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Dining at Matsya, Mayfair:
There’s a pocket of Mayfair prime estate to the north of Green Park tube station which seems to have become a haven for contemporary Indian restaurants. Benares, Gymkhana and Jamavar are all places I’ve enjoyed and would happily recommend (as would the Michelin guide, all three are Michelin starred). Along with Tamarind which is currently being refurbished, but was the first Indian restaurant in London to win a Michelin star, this part of London is a centre of excellence for refined Indian cuisine.
When I spotted a newcomer, Matsya, I was curious to find out more. There are plenty of advantages in positioning yourself right in the heart of things – if you can produce an offering which matches your longer-established neighbours.
In the Hindu religion, Matsya is one of the ten forms taken by the god Vishnu. A tiny fish was caught and cared for by King Manu the first man on earth. It grew to a great size and when the world was flooded, Manu was saved by the fish towing him to safety. Matsya represents a new, fresh approach to life and the restaurant aims to present dishes with a contemporary twist on classical Indian dining. And, there’s a substantial seafood offering on the menu too.
Tucked away on Curzon Street, the exterior belies a beautifully designed and luxurious interior. I particularly liked the private dining room on the lower ground floor – which also houses a substantial wine cellar and tasting room. There are a range of set tasting menus, a speciality seafood menu and an a la carte. For those visiting at lunchtime, there’s also a set menu for the bargain price of £15 for soup, main, sides and a glass of wine.
Sitting with cocktails, pappadums and chutneys we felt spoilt for choice by the menus. I ordered predominantly from the special seafood menu while my companion picked from the main a la carte.
To start for me a dish of Mangalorean Masala Clams. The main port for the state of Karnataka, on the South West coast of India this is a classic stir-fried dish with clams served in their shells cooked with coconut, red chilli, curry leaves and mustard seeds. Utterly delicious tiny morsels of fish which were perfectly complemented by the delicate spicing.
My companion had no complaints about her Kesar Kali Mirch ka Murg Tikka, dainty chicken kebabs flavoured with saffron and black pepper, cooked in the charcoal grill – succulent morsels of chicken with a perfect char infused with yoghurt and saffron.
For my main course, recommended by the team at Matsya, I ordered Daab Chingri, which comes served in a coconut shell. It’s one of those visually stunning dishes you just don’t want to spoil by eating.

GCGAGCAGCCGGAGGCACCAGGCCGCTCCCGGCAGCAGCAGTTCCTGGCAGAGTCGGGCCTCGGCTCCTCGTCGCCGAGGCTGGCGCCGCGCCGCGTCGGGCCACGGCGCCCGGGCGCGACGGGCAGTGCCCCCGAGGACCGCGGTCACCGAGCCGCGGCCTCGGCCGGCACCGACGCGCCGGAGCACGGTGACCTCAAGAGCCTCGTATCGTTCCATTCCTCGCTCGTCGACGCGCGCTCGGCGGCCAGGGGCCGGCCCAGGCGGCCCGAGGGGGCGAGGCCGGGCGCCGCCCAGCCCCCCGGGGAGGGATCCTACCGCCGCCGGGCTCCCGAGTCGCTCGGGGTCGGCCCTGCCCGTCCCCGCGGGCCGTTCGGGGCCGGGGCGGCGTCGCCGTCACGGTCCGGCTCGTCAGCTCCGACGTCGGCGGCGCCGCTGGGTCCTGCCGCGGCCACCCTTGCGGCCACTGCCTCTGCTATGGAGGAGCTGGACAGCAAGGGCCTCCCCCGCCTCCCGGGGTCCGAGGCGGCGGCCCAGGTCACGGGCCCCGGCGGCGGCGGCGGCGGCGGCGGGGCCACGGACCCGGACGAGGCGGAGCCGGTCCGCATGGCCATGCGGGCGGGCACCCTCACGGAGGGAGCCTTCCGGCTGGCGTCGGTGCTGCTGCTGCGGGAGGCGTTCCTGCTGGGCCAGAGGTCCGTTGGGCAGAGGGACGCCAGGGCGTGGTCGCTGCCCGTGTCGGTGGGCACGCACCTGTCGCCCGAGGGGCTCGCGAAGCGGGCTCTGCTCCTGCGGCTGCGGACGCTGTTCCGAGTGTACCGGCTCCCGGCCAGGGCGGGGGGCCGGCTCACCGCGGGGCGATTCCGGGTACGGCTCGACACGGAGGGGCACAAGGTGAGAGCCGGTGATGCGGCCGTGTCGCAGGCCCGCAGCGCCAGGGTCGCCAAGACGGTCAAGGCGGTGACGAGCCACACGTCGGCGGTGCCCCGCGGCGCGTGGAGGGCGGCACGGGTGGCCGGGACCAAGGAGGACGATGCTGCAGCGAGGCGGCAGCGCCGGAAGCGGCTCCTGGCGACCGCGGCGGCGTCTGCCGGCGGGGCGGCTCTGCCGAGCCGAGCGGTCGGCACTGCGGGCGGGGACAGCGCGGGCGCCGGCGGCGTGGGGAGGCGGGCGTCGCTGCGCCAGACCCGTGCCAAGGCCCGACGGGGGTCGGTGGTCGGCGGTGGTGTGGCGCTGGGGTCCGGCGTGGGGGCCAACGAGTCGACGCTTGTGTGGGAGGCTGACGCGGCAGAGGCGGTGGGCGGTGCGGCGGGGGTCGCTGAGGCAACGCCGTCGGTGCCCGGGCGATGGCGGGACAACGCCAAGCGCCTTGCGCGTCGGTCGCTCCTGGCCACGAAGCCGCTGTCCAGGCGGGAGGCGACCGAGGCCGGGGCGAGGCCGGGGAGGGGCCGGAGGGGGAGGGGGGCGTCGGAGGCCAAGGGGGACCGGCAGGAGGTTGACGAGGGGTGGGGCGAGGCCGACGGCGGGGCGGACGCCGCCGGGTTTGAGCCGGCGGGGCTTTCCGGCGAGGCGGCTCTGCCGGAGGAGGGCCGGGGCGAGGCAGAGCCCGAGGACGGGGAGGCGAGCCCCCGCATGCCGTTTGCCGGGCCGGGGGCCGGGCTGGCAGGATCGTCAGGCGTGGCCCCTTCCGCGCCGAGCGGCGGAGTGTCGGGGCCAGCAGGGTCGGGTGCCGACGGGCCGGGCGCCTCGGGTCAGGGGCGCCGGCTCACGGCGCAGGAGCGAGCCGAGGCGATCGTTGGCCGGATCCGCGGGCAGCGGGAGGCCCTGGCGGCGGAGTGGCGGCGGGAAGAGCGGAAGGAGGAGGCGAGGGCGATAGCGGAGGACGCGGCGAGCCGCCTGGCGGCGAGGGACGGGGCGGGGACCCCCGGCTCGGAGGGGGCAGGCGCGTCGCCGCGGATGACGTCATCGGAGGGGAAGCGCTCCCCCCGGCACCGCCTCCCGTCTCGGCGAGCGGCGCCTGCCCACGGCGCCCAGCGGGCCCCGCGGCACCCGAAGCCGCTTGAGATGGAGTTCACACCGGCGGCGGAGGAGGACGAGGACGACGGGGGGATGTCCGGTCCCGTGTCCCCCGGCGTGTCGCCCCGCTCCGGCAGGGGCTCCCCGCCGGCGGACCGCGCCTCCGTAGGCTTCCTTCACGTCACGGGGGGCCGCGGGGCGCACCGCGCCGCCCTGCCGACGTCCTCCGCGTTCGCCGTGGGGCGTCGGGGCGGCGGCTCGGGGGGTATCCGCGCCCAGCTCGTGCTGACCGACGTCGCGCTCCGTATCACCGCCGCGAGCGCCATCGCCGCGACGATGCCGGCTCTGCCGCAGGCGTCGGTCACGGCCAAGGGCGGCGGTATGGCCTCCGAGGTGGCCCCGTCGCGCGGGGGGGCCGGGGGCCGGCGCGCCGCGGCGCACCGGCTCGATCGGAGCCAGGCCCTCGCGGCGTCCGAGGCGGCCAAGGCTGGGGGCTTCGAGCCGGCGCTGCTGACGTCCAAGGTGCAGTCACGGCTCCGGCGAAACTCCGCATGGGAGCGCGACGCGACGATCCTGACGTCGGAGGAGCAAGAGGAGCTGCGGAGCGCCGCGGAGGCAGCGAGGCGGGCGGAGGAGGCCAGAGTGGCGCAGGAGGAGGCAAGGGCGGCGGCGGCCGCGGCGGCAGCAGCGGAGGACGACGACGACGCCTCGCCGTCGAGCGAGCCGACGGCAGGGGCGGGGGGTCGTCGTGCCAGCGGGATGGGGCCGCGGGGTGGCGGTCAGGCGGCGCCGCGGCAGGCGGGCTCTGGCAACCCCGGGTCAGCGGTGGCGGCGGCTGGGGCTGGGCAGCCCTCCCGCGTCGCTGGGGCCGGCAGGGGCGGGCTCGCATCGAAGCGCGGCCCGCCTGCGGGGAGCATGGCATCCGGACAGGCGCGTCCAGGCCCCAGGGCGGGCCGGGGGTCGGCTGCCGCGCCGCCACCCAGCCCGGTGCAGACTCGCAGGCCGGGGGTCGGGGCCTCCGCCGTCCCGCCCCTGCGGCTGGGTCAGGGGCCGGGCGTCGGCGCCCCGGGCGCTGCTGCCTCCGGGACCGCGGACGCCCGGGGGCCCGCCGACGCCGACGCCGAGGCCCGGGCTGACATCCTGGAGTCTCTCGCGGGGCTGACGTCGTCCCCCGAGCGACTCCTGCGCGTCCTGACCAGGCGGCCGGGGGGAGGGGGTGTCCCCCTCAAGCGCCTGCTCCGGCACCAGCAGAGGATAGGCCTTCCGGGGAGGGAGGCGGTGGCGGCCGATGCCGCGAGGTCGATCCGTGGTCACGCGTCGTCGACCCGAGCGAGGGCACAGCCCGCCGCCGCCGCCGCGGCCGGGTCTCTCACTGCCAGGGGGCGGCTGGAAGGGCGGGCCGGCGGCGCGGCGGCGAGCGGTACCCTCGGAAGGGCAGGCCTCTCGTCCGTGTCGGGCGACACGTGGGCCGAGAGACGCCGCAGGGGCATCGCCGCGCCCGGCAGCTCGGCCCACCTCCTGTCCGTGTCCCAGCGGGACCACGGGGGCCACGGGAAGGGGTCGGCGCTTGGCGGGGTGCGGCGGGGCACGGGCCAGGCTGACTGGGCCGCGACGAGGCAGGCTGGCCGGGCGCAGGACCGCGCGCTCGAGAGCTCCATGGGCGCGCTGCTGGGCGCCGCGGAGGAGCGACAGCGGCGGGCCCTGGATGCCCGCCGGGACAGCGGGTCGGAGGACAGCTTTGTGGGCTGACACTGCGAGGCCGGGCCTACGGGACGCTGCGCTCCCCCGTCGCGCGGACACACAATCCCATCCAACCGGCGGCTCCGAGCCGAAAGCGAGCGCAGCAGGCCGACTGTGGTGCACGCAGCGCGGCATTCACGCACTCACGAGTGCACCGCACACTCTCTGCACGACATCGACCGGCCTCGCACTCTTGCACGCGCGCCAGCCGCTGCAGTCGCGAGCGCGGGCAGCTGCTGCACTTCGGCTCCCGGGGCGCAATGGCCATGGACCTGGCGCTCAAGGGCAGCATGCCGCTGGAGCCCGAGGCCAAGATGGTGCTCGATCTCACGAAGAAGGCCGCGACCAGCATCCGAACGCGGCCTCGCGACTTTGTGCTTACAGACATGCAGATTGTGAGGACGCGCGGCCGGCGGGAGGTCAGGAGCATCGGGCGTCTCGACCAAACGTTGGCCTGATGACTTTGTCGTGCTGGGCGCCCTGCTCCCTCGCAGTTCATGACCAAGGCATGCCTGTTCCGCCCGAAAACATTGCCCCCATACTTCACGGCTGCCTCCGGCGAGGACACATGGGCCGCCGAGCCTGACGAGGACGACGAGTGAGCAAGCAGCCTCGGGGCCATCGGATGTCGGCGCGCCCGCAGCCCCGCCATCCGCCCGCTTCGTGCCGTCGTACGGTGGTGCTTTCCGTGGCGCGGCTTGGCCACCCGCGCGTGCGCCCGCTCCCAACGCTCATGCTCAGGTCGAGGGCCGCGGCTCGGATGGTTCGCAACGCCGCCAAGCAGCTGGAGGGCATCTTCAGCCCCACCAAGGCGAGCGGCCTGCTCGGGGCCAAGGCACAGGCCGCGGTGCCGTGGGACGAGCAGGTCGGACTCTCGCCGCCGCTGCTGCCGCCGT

The prawns were plump and tender and the coconut sauce rich and creamy with just the right heat from green chillis to complement the delicate seafood.
I’d finished my glass of prosecco by this stage and was so tempted by the look of my companion’s cocktail that I decided to order my own. Dr Dang is a mix of Hendrick’s Gin, Lemongrass and Lime and was a perfect option to pair with my Daab Chingri. I was delighted to see that it was served with a metal straw, a refreshing awareness of the impact of plastic on marine life.
Chicken Tikka Roulade with Makhani Sauce was my companion’s choice, a rich chicken breast dish served with a sweet-sour creamy sauce. It’s the sort of dish which could easily have been spoilt in less capable hands, but here the chicken was perfectly cooked and the sauce beautifully balanced.
I loved the idea of the split personality Dal bowl which offers diners half and half of yellow Dal Tadka and traditional black lentil Dal Makhani. I’d happily dine on dal and rice and personally really enjoyed the contrast between the creamy rich black lentil dal and the buttery spicy yellow lentil tadka.
Vegetable and berry pulao was, for me, just a little too rich with the other dishes on the table and another time I’d just order a Kushka. A good dish, I felt it warranted a simpler main course. And, I did little more than nibble on the delicious garlic and butter naans, aware I’d want to try a dessert too.
With my companion too full to eat any more, I was left to enjoy a Gulab Monk by myself. Luckily it was a dainty dish – a kind of cross between a rum baba and classic gulab jamun that I loved. Served with a mouthful of pistachio ice-cream it was the perfect end to a great meal.
We were genuinely impressed with the food at Matsya and really enjoyed our cocktails. Although, as is often the case, I left feeling I’d eaten a little more than I should have done, there was nothing that was over-heavy and the wealth of excellent seafood dishes means it’s quite possible to eat a good, healthy and yet luxurious dinner.
With many thanks to the team at Matsya – General Manager Anil Rattan and one of the two Directors Jitka Michelle Puri (Her husband Vikkas Puri is not pictured but is the other Director), joined in this picture by Mr Uttam Karmokar, the wonderful chef responsible for the creative dishes at Matsya
Now, I need to go back too – there’s one dish on the menu I missed but want to try. ‘The Great Indian Rope Trick’ described as a shrimp and pepper rasam styled broth with a hand pulled sugar floss dome flavoured with tamarind has to be investigated! I wonder if it’s part of that set lunch menu…
54 Curzon Street
London W1J 8PG
With many thanks to the team at Matsya for the invitation to review their menu.